Some saw error messages and webpages displaying information from the wrong date. Many reported trouble accessing the city’s call center, which is supposed to help those who don’t have a computer or Internet access.
Some residents who successfully booked appointments online said they received multiple confirmation emails with different dates.
Still, the D.C. Health Department reported all 5,750 vaccine appointments that opened Friday to residents 65 and older or with qualifying health conditions were filled within 10 minutes.
In a statement, Mike Rupert, communications director for the D.C. Office of the Chief Technology Officer, said there was a “6-minute delay” in activating the website because “traffic was more than 3x higher than last Friday’s peak.”
“Once the site was able to be activated at 9:06 a.m., residents were routed to the Microsoft vaccine scheduling application which functioned as expected,” the statement said.
The glitches were yet another point of discouragement for residents and members of the D.C. Council, who at an oversight hearing Thursday night had pressed city health and technology officials about shortcomings with the registration portal and the readiness of a preregistration system that is supposed to go live next week.
“I’ve reached out — yet again on a Friday morning — to find out what is going wrong this morning with the vaccine website and call center,” council member Charles Allen (D-Ward 6) tweeted. “So many people frustrated again.”
Melissa Wasser, of Columbia Heights, said she received a variety of error messages when trying to help her boyfriend and a friend get appointments, including one that said, “Error 504, Gateway time-out.” Wasser, 28, said the call center informed them that the call they were trying to make was “not allowed on this line” and directed them to call 611 for technical support.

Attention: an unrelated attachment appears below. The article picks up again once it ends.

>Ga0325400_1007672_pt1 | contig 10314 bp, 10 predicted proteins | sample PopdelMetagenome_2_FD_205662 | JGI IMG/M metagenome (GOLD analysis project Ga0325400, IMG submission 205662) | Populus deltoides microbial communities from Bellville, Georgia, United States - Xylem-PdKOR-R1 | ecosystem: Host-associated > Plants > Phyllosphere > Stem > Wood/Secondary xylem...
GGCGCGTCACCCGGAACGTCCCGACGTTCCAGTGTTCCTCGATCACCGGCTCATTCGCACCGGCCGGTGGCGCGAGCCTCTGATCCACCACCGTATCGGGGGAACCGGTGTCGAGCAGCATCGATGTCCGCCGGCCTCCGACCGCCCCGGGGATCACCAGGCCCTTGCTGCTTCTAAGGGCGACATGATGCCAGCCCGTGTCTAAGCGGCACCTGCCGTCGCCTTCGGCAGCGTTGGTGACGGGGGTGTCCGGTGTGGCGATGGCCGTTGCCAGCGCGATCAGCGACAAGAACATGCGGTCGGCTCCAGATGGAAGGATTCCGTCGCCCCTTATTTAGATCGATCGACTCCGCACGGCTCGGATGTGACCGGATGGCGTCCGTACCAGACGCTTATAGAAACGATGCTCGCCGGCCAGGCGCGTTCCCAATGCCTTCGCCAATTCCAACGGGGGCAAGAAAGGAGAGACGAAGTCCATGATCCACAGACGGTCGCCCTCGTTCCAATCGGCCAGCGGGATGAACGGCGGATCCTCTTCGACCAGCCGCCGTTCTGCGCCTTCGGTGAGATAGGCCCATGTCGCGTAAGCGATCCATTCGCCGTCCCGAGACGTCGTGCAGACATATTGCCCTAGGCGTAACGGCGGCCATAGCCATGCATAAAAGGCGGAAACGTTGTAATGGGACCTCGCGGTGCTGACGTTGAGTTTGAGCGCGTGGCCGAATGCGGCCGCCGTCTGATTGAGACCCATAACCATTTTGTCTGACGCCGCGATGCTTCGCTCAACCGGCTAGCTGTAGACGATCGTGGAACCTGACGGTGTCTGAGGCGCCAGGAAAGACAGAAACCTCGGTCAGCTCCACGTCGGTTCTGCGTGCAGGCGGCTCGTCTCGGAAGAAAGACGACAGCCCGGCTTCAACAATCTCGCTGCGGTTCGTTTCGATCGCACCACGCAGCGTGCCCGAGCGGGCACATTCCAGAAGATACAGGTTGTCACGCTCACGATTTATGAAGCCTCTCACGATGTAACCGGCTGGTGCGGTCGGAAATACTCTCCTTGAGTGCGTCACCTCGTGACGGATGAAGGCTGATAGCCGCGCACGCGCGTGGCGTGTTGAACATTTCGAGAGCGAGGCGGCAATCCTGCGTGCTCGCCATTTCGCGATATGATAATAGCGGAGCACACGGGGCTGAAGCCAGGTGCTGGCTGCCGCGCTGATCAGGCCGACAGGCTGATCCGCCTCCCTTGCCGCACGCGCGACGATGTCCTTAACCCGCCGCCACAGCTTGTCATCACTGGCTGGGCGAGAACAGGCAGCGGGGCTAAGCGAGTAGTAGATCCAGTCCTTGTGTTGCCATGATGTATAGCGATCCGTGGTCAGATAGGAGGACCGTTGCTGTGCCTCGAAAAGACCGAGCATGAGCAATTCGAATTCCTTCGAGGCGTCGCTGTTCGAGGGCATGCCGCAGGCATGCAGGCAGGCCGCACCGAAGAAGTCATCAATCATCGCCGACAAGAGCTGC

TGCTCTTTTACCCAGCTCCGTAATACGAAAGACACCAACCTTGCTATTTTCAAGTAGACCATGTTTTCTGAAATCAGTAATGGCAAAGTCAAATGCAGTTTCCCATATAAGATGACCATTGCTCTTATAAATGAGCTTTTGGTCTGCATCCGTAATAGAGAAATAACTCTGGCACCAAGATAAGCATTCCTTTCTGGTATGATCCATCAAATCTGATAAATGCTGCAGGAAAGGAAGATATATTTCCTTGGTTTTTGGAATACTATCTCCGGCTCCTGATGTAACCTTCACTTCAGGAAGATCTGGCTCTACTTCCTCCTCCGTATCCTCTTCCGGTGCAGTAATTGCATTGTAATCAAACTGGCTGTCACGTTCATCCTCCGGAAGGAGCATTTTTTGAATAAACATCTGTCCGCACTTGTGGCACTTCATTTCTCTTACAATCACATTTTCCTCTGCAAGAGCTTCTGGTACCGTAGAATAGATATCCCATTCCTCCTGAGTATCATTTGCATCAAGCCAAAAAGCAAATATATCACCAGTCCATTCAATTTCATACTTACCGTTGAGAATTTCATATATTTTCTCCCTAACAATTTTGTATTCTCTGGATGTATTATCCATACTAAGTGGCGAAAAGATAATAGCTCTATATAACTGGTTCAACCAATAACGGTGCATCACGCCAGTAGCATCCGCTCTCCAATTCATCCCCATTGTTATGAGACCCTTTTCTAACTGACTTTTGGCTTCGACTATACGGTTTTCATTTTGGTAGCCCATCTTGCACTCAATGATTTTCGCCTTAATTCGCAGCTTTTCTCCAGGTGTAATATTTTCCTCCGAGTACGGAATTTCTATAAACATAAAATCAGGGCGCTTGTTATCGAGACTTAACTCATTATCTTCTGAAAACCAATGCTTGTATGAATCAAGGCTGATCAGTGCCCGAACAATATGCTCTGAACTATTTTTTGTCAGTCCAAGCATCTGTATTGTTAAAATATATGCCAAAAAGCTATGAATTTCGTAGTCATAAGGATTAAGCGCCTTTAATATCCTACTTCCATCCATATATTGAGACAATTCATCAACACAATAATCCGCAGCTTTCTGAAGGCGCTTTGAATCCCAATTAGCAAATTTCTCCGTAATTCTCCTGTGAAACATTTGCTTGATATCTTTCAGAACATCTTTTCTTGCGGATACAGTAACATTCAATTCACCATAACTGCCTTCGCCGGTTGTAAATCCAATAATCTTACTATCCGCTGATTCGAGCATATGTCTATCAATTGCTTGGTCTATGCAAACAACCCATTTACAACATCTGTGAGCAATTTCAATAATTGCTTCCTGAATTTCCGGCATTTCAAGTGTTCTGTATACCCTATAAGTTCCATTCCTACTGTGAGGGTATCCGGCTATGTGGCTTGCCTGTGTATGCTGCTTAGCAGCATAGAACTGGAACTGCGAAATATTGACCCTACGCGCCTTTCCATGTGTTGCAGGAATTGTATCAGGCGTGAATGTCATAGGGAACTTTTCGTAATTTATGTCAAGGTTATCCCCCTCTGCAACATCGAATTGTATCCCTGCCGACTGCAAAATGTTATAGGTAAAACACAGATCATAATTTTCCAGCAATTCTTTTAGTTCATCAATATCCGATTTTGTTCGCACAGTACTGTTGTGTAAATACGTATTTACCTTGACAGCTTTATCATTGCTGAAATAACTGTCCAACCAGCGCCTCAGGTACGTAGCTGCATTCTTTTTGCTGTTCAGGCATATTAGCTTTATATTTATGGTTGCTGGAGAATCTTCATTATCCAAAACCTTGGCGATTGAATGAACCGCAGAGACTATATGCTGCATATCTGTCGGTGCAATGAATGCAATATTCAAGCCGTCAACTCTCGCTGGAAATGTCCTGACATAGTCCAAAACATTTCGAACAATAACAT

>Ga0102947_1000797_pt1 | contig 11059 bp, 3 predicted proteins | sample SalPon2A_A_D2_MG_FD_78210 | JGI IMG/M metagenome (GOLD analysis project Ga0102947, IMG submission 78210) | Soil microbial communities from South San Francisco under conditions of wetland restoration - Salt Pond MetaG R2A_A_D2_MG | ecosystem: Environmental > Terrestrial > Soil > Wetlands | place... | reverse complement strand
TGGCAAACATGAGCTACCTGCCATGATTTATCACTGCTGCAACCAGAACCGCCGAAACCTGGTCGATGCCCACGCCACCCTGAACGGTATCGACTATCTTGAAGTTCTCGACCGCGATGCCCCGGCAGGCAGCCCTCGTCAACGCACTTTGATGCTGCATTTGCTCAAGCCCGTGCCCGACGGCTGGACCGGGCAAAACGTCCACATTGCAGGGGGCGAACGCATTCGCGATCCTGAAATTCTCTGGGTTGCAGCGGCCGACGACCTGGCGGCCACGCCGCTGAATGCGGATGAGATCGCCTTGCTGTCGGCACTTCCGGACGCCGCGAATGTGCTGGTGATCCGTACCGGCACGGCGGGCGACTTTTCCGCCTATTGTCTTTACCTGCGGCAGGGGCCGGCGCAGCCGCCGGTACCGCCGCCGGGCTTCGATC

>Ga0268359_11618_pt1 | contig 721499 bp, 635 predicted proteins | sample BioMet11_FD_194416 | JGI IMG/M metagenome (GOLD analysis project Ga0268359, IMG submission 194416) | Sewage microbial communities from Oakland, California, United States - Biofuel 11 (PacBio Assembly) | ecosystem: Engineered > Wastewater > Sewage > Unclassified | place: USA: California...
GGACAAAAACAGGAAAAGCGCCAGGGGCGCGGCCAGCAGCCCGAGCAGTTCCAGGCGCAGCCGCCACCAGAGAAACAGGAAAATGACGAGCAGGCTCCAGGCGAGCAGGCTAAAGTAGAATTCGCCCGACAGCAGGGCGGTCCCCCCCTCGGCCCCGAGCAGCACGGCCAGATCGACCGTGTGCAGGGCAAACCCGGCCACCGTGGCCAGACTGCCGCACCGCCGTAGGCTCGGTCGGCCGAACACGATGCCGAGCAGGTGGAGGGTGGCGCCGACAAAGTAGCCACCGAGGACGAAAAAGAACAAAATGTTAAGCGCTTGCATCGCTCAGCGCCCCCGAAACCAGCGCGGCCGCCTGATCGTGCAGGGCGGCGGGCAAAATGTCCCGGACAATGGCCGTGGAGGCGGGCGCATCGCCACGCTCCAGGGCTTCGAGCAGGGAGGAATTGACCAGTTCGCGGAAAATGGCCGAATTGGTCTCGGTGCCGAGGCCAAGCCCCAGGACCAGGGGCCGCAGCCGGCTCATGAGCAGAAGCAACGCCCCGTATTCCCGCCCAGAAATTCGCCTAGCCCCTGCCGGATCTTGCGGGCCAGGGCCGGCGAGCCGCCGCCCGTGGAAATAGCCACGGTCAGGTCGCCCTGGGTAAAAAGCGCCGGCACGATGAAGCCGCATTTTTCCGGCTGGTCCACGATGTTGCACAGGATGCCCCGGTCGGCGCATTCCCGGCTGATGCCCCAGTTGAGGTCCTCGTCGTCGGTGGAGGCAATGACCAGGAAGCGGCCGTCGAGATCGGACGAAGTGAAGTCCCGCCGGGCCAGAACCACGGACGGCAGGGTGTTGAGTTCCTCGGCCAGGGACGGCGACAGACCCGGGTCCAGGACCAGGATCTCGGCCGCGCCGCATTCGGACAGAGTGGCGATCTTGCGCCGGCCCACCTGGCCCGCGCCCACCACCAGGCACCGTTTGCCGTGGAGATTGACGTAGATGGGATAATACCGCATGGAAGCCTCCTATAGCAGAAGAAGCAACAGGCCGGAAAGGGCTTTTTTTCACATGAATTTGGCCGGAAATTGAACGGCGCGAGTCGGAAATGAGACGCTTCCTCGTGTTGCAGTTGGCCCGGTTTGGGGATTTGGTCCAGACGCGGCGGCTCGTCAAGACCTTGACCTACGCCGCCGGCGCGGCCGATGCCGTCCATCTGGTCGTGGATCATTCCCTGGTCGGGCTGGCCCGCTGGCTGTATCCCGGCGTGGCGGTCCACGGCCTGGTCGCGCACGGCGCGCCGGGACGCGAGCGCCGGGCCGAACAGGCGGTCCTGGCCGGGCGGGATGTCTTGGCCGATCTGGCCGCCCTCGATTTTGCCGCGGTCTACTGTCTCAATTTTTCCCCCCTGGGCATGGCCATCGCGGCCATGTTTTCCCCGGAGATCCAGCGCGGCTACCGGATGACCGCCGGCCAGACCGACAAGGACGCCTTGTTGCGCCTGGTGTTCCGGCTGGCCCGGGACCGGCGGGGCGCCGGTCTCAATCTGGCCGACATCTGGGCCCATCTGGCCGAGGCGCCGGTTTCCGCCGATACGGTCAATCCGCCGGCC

They struggled despite having a desktop computer, two laptops and an iPad ready when D.C.’s registration site went live. Wasser, who works for the nonprofit Project On Government Oversight, said her friend was not able to secure an appointment — but her boyfriend eventually got a slot on his desktop computer, which is directly connected to the Internet router.
“That is probably the only reason he got through, which shows so many equity issues,” Wasser said. “We were very lucky.”
Friday marked the one-year anniversary of the first coronavirus case being confirmed in the D.C. region — a Montgomery County woman who contracted it overseas. Since then, more than 1 million cases of the virus have been reported in the District, Maryland and Virginia, and more than 18,000 people have died. There were 108 new cases reported in D.C. on Friday and three deaths. In Maryland, there were 913 new cases and 8 deaths; and there were 1,652 new cases and 71 deaths in Virginia.
In Annapolis on Friday, Gov. Larry Hogan (R) and the state’s top legislative leaders gathered for a vigil outside the State House, its steps lit with tea-light candles, for a moment of silence to commemorate the nearly 8,000 who have died.